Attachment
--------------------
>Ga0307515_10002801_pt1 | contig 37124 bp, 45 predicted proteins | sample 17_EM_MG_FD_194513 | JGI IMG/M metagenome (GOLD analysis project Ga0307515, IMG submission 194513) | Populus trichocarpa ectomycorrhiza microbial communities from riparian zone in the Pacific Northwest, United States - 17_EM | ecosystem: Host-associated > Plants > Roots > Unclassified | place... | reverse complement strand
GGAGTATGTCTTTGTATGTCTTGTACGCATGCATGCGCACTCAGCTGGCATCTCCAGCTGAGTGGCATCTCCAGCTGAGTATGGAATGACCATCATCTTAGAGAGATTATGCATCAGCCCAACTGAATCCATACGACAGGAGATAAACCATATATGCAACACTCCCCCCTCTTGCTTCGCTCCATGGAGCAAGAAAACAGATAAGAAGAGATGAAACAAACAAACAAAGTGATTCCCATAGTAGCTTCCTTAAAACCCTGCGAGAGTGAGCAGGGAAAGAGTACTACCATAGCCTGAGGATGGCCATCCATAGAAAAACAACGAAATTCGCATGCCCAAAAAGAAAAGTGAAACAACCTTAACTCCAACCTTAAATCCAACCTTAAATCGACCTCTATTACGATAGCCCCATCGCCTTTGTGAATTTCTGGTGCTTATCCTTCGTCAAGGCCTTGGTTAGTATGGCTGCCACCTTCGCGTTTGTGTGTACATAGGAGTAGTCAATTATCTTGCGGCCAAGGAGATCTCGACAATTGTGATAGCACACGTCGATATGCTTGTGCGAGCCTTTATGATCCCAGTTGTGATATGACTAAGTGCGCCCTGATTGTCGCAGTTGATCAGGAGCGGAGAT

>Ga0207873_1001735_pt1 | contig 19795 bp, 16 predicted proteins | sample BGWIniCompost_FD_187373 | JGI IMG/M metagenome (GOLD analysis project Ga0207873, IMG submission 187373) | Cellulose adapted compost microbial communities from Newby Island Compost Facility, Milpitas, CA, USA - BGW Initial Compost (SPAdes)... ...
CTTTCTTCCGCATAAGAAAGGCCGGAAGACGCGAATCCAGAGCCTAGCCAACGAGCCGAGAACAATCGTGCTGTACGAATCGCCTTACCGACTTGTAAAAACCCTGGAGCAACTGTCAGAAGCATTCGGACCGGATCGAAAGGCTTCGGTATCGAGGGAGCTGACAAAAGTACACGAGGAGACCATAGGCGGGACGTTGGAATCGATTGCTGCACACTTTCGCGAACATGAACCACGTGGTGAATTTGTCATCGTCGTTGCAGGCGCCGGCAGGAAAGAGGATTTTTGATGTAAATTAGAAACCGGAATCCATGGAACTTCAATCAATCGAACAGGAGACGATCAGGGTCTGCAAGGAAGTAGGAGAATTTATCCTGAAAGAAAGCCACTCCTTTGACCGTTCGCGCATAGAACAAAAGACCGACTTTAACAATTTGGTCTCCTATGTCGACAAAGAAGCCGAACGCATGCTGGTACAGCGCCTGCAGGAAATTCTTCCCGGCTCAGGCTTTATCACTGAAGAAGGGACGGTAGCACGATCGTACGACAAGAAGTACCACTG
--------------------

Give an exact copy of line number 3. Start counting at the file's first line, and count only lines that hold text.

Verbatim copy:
>Ga0207873_1001735_pt1 | contig 19795 bp, 16 predicted proteins | sample BGWIniCompost_FD_187373 | JGI IMG/M metagenome (GOLD analysis project Ga0207873, IMG submission 187373) | Cellulose adapted compost microbial communities from Newby Island Compost Facility, Milpitas, CA, USA - BGW Initial Compost (SPAdes)... ...